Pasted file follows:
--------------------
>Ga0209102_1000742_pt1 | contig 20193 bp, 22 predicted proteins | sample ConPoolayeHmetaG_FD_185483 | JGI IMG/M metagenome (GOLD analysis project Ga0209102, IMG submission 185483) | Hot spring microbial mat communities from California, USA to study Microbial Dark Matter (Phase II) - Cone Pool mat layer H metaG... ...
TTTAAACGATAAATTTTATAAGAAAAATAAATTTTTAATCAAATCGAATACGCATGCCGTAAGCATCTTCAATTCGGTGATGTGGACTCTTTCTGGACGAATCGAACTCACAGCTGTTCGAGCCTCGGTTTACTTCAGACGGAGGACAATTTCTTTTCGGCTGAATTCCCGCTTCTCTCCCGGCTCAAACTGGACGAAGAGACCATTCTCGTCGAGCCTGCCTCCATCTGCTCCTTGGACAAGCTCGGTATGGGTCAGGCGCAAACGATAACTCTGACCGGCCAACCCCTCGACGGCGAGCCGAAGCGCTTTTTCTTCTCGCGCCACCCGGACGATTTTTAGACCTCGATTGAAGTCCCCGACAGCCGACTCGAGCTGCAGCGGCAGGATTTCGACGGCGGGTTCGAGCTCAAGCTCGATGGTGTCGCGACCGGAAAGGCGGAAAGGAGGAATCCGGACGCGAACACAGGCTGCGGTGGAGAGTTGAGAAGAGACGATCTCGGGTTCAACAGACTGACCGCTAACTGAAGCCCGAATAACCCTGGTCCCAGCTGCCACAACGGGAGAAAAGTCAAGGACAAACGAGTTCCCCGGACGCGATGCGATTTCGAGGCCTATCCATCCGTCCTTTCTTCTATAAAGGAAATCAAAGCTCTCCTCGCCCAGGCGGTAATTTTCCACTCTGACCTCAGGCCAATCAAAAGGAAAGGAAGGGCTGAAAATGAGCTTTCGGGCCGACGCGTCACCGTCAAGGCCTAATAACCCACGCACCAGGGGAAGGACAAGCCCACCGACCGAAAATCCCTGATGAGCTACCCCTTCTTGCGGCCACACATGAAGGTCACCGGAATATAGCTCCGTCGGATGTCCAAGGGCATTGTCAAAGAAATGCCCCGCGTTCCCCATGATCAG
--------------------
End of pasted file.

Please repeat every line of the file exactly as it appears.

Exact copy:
>Ga0209102_1000742_pt1 | contig 20193 bp, 22 predicted proteins | sample ConPoolayeHmetaG_FD_185483 | JGI IMG/M metagenome (GOLD analysis project Ga0209102, IMG submission 185483) | Hot spring microbial mat communities from California, USA to study Microbial Dark Matter (Phase II) - Cone Pool mat layer H metaG... ...
TTTAAACGATAAATTTTATAAGAAAAATAAATTTTTAATCAAATCGAATACGCATGCCGTAAGCATCTTCAATTCGGTGATGTGGACTCTTTCTGGACGAATCGAACTCACAGCTGTTCGAGCCTCGGTTTACTTCAGACGGAGGACAATTTCTTTTCGGCTGAATTCCCGCTTCTCTCCCGGCTCAAACTGGACGAAGAGACCATTCTCGTCGAGCCTGCCTCCATCTGCTCCTTGGACAAGCTCGGTATGGGTCAGGCGCAAACGATAACTCTGACCGGCCAACCCCTCGACGGCGAGCCGAAGCGCTTTTTCTTCTCGCGCCACCCGGACGATTTTTAGACCTCGATTGAAGTCCCCGACAGCCGACTCGAGCTGCAGCGGCAGGATTTCGACGGCGGGTTCGAGCTCAAGCTCGATGGTGTCGCGACCGGAAAGGCGGAAAGGAGGAATCCGGACGCGAACACAGGCTGCGGTGGAGAGTTGAGAAGAGACGATCTCGGGTTCAACAGACTGACCGCTAACTGAAGCCCGAATAACCCTGGTCCCAGCTGCCACAACGGGAGAAAAGTCAAGGACAAACGAGTTCCCCGGACGCGATGCGATTTCGAGGCCTATCCATCCGTCCTTTCTTCTATAAAGGAAATCAAAGCTCTCCTCGCCCAGGCGGTAATTTTCCACTCTGACCTCAGGCCAATCAAAAGGAAAGGAAGGGCTGAAAATGAGCTTTCGGGCCGACGCGTCACCGTCAAGGCCTAATAACCCACGCACCAGGGGAAGGACAAGCCCACCGACCGAAAATCCCTGATGAGCTACCCCTTCTTGCGGCCACACATGAAGGTCACCGGAATATAGCTCCGTCGGATGTCCAAGGGCATTGTCAAAGAAATGCCCCGCGTTCCCCATGATCAG